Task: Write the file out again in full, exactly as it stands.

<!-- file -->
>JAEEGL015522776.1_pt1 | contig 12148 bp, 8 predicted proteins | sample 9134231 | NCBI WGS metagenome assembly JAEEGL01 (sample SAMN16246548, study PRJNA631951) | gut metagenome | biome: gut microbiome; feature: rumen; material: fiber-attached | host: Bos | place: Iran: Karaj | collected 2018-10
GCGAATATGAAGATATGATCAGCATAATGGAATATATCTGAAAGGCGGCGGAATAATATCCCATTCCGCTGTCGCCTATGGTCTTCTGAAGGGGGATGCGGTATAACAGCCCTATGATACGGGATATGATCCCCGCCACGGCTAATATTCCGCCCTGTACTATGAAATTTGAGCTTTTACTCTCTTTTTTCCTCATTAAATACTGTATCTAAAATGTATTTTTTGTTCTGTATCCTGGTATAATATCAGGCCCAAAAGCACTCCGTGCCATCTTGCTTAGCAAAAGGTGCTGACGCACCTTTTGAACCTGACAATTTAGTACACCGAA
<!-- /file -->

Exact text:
>JAEEGL015522776.1_pt1 | contig 12148 bp, 8 predicted proteins | sample 9134231 | NCBI WGS metagenome assembly JAEEGL01 (sample SAMN16246548, study PRJNA631951) | gut metagenome | biome: gut microbiome; feature: rumen; material: fiber-attached | host: Bos | place: Iran: Karaj | collected 2018-10
GCGAATATGAAGATATGATCAGCATAATGGAATATATCTGAAAGGCGGCGGAATAATATCCCATTCCGCTGTCGCCTATGGTCTTCTGAAGGGGGATGCGGTATAACAGCCCTATGATACGGGATATGATCCCCGCCACGGCTAATATTCCGCCCTGTACTATGAAATTTGAGCTTTTACTCTCTTTTTTCCTCATTAAATACTGTATCTAAAATGTATTTTTTGTTCTGTATCCTGGTATAATATCAGGCCCAAAAGCACTCCGTGCCATCTTGCTTAGCAAAAGGTGCTGACGCACCTTTTGAACCTGACAATTTAGTACACCGAA